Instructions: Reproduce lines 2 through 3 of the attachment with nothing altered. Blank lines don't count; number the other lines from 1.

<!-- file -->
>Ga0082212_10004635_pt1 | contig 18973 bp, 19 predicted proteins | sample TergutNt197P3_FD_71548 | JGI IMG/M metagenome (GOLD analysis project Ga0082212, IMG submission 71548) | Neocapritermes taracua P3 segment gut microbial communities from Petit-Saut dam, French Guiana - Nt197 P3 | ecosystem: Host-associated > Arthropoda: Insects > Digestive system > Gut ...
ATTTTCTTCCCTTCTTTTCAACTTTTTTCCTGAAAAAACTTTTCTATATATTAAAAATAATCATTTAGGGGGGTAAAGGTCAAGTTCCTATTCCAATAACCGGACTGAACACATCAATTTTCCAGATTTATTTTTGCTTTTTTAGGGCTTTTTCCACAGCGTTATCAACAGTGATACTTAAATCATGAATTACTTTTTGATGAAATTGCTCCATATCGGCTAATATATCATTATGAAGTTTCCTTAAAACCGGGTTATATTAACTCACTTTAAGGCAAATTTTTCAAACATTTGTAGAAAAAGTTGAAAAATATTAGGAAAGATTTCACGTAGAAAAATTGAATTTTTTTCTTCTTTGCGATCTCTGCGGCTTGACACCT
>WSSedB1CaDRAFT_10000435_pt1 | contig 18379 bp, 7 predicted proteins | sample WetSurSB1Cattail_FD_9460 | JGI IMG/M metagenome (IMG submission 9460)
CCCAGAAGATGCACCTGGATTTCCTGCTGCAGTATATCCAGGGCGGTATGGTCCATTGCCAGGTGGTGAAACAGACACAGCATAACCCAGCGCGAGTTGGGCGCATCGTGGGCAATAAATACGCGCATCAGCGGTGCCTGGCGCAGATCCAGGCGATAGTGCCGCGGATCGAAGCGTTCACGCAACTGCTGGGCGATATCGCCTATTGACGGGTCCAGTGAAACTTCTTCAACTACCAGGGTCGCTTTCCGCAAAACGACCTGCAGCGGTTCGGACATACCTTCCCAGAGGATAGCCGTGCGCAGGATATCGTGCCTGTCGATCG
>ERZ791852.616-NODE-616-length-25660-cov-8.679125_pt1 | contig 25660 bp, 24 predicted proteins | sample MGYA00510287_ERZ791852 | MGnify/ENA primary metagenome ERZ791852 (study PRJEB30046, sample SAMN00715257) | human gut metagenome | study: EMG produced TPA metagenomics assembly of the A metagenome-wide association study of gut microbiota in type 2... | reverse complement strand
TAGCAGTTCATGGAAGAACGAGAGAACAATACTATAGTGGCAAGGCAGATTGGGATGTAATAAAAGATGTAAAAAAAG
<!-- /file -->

ATTTTCTTCCCTTCTTTTCAACTTTTTTCCTGAAAAAACTTTTCTATATATTAAAAATAATCATTTAGGGGGGTAAAGGTCAAGTTCCTATTCCAATAACCGGACTGAACACATCAATTTTCCAGATTTATTTTTGCTTTTTTAGGGCTTTTTCCACAGCGTTATCAACAGTGATACTTAAATCATGAATTACTTTTTGATGAAATTGCTCCATATCGGCTAATATATCATTATGAAGTTTCCTTAAAACCGGGTTATATTAACTCACTTTAAGGCAAATTTTTCAAACATTTGTAGAAAAAGTTGAAAAATATTAGGAAAGATTTCACGTAGAAAAATTGAATTTTTTTCTTCTTTGCGATCTCTGCGGCTTGACACCT
>WSSedB1CaDRAFT_10000435_pt1 | contig 18379 bp, 7 predicted proteins | sample WetSurSB1Cattail_FD_9460 | JGI IMG/M metagenome (IMG submission 9460)